About Nintedanib
Nintedanib is already approved in more than 70 countries for the treatment of patients living with idiopathic pulmonary fibrosis (IPF) – a chronic and ultimately fatal disease characterised by a decline in lung function. Over 70,000 people with IPF have been treated with nintedanib.

Progressive Fibrosing Interstitial Lung Disease
The course of the disease and the symptoms are similar in progressive fibrosing interstitial lung diseases regardless of the underlying condition.4 There is an accelerated loss of lung function, a deterioration in quality of life and the disease is associated with a poor prognosis.3

The progressive fibrosis of the lung leads to an irreversible loss of lung function and is associated with high morbidity and mortality. On average, 18-32% of patients with ILD might develop a progressive pulmonary fibrosis.5 Progressive fibrosing interstitial lung diseases encompass a range of clinical diagnoses, including: hypersensitivity pneumonitis, sarcoidosis, autoimmune ILDs such as rheumatoid arthritis-associated ILD, systemic sclerosis-associated ILD, mixed connective tissues disease-associated ILD, idiopathic non-specific interstitial pneumonia, and unclassified idiopathic interstitial pneumonia amongst others.3

Patients with progressive fibrosing interstitial lung diseases are a neglected patient population for whom no approved treatment options exist that effectively influence the course of their disease. Therapy of progressive fibrosing interstitial lung diseases is therefore a challenge that requires interdisciplinary care, especially by pulmonologists and rheumatologists.3

Boehringer Ingelheim (Canada) Ltd.
Improving the health of humans and animals is the goal of Boehringer Ingelheim, a research-driven pharmaceutical company. In doing so, the focus is on diseases for which no satisfactory treatment option exists to date. The company therefore concentrates on developing innovative therapies that can extend patients' lives. In animal health, Boehringer Ingelheim stands for advanced prevention.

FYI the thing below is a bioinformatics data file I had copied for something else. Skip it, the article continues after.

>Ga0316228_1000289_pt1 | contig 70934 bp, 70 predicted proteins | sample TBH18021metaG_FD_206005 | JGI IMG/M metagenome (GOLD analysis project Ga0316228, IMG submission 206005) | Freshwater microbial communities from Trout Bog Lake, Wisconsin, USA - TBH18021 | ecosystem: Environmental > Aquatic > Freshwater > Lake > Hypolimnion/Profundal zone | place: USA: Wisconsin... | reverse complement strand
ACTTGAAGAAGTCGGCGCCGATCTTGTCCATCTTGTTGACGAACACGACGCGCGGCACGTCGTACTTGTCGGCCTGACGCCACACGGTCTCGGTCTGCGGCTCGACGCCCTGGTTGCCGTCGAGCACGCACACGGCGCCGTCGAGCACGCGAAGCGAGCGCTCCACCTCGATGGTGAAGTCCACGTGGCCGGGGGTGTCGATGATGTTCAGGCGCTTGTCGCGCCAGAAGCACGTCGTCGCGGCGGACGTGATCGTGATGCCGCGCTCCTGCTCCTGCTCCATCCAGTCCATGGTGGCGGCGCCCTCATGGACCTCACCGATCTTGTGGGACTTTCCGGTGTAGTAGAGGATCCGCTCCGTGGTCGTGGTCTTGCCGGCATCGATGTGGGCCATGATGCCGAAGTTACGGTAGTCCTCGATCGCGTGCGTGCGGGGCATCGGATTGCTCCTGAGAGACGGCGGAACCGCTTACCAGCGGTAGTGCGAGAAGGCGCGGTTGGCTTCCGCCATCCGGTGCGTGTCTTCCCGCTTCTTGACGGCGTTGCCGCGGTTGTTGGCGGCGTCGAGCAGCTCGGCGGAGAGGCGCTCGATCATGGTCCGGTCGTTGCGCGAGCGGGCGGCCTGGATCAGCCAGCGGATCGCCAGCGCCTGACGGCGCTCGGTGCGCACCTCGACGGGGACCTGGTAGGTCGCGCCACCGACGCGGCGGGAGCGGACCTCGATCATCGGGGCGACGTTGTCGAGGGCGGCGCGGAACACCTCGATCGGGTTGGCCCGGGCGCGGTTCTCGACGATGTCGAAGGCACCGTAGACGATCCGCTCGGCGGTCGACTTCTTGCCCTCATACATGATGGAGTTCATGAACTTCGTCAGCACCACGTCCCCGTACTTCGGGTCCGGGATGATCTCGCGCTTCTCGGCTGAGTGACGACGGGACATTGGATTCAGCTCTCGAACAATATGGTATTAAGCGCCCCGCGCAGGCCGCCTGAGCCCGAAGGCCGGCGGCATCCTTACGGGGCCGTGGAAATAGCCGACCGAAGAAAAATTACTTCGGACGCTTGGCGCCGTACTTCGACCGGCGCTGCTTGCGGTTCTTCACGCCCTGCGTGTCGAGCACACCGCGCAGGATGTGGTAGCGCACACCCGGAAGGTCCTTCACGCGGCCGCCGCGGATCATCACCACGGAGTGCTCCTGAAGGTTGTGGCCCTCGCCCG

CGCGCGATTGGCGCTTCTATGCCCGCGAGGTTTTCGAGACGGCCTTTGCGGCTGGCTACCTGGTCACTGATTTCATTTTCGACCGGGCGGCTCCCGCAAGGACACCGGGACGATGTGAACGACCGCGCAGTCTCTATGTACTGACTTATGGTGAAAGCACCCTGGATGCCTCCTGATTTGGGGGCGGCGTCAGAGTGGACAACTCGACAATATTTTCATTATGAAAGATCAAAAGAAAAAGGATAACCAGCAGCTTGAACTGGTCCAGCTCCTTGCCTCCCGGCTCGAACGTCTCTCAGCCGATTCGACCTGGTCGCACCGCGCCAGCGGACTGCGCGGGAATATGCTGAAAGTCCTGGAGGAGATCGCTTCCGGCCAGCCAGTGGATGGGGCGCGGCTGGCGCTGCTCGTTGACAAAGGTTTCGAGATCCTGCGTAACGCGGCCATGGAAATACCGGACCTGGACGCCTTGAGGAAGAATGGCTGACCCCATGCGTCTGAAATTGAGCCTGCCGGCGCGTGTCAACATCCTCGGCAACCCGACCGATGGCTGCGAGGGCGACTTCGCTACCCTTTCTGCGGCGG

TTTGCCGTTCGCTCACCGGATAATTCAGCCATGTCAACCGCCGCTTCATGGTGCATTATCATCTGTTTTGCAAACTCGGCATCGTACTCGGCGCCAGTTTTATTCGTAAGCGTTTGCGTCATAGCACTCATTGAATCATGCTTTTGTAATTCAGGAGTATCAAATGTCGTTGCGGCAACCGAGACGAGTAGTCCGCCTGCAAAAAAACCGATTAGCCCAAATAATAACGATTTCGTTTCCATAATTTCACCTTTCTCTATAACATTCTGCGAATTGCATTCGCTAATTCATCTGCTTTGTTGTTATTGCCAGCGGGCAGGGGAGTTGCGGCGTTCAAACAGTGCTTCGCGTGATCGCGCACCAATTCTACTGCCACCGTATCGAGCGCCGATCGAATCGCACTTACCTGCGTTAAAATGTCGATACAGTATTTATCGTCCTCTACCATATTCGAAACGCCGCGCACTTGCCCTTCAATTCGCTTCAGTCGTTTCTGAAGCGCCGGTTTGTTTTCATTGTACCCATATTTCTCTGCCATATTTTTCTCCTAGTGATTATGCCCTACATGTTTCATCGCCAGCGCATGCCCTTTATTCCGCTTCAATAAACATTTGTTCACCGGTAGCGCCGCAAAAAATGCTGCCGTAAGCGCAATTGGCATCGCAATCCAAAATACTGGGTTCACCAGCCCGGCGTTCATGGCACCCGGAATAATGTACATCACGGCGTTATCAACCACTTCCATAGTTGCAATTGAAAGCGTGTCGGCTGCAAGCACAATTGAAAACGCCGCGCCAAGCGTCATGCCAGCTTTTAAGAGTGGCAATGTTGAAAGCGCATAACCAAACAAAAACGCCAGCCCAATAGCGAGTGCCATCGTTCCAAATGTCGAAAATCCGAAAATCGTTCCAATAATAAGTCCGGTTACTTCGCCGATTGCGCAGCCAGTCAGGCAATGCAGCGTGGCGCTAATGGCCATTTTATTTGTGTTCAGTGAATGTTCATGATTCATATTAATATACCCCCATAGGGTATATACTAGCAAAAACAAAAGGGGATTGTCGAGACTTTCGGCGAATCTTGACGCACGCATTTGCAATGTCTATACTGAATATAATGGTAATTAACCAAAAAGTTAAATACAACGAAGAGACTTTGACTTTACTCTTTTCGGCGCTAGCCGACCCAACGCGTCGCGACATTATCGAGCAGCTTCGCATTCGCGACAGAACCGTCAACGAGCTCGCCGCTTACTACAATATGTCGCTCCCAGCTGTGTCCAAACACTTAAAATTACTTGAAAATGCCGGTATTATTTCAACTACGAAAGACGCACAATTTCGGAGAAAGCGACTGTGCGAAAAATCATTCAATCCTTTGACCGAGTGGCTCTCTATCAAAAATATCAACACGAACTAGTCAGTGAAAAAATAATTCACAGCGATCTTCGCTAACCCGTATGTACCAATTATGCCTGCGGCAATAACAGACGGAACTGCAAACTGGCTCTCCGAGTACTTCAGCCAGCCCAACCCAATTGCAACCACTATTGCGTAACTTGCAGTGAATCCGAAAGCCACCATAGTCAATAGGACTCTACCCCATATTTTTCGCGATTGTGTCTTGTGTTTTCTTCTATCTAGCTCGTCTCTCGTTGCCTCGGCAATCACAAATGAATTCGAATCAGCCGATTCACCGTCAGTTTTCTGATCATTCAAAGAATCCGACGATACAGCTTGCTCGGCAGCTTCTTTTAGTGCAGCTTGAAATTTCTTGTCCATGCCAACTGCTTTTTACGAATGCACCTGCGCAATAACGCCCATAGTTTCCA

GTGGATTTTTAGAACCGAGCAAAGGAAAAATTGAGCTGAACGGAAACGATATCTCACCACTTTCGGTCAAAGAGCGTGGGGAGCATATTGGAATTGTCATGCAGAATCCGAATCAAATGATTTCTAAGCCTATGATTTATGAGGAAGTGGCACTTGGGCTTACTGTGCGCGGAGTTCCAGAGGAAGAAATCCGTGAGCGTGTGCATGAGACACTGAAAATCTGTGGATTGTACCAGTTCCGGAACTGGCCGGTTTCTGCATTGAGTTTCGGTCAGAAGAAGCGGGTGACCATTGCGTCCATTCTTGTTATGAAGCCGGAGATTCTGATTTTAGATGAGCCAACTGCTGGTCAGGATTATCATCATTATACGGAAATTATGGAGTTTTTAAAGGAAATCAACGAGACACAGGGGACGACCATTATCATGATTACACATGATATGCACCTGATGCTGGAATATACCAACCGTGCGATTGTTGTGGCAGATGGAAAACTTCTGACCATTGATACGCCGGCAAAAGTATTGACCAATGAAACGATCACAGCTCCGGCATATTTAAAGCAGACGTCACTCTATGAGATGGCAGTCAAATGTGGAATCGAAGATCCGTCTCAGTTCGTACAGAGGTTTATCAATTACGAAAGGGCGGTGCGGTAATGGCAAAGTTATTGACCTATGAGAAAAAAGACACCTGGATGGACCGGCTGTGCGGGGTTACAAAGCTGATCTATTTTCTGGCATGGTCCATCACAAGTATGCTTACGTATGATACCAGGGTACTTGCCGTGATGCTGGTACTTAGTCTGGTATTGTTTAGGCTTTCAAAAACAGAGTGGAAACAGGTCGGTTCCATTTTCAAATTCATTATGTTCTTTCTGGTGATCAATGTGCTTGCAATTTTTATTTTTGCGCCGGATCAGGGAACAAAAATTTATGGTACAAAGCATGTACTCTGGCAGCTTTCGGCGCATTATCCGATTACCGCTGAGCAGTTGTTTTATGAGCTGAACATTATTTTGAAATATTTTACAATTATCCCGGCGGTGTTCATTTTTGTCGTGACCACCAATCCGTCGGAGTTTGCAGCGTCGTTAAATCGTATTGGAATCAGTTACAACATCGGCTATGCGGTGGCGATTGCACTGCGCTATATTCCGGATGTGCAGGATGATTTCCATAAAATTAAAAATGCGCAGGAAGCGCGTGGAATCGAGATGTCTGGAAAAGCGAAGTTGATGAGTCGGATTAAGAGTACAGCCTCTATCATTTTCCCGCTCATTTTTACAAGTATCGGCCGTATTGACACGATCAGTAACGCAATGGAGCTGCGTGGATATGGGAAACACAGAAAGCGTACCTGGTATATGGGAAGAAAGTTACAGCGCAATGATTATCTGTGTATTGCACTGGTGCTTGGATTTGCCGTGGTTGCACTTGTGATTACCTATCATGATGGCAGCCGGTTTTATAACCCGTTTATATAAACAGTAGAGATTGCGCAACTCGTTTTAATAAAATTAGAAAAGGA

Family-owned since it was established in 1885, Boehringer Ingelheim is one of the top 20 companies in the pharmaceutical industry. Some 50,000 employees create value through innovation daily for the three business areas of human pharmaceuticals, animal health and biopharmaceuticals. In 2018, Boehringer Ingelheim achieved net sales of around 17.5 billion euros. R&D expenditure of almost 3.2 billion euros, corresponded to 18.1 per cent of net sales.

As a family-owned company, Boehringer Ingelheim plans in generations and focuses on long-term success. The company therefore aims at organic growth from its own resources with simultaneous openness to partnerships and strategic alliances in research. In everything it does, Boehringer Ingelheim naturally adopts responsibility towards mankind and the environment.

The Canadian headquarters of Boehringer Ingelheim was established in 1972 in Montreal, Quebec and is now located in Burlington, Ontario. Boehringer Ingelheim employs approximately 600 people across Canada.

More information about Boehringer Ingelheim can be found at or in our annual report:

For more information, please contact:

Sara McClelland
Boehringer Ingelheim (Canada) Ltd.

Robbyn Walsh
Proof Inc.


1 Flaherty K, et al. Nintedanib in Progressive Fibrosing Interstitial Lung Diseases N Eng J Med. Published 29 September, 2019. DOI: 10.1056/NEJMoa1908681
2 British Lung Foundation. What is pulmonary fibrosis? Available at: [Accessed September 2019].
3 Cottin V, Hirani NA, Hotchkin DL, et al. Presentation, diagnosis and clinical course of the spectrum of progressive-fibrosing interstitial lung diseases. Eur Respir Rev 2018;27(150):pii:180076.
4 Kolb M, Vašáková M. The natural history of progressive fibrosing interstitial lung diseases. Respiratory Research 2019:20:57.
5 Wijsenbeek M, Kreuter M, Fischer A, et al. Non-IPF progressive fibrosing interstitial lung disease (PF-ILD): the patient journey. Am J Respir Crit Care Med 2018;197:A1678.

SOURCE Boehringer Ingelheim (Canada) Ltd.


Back to news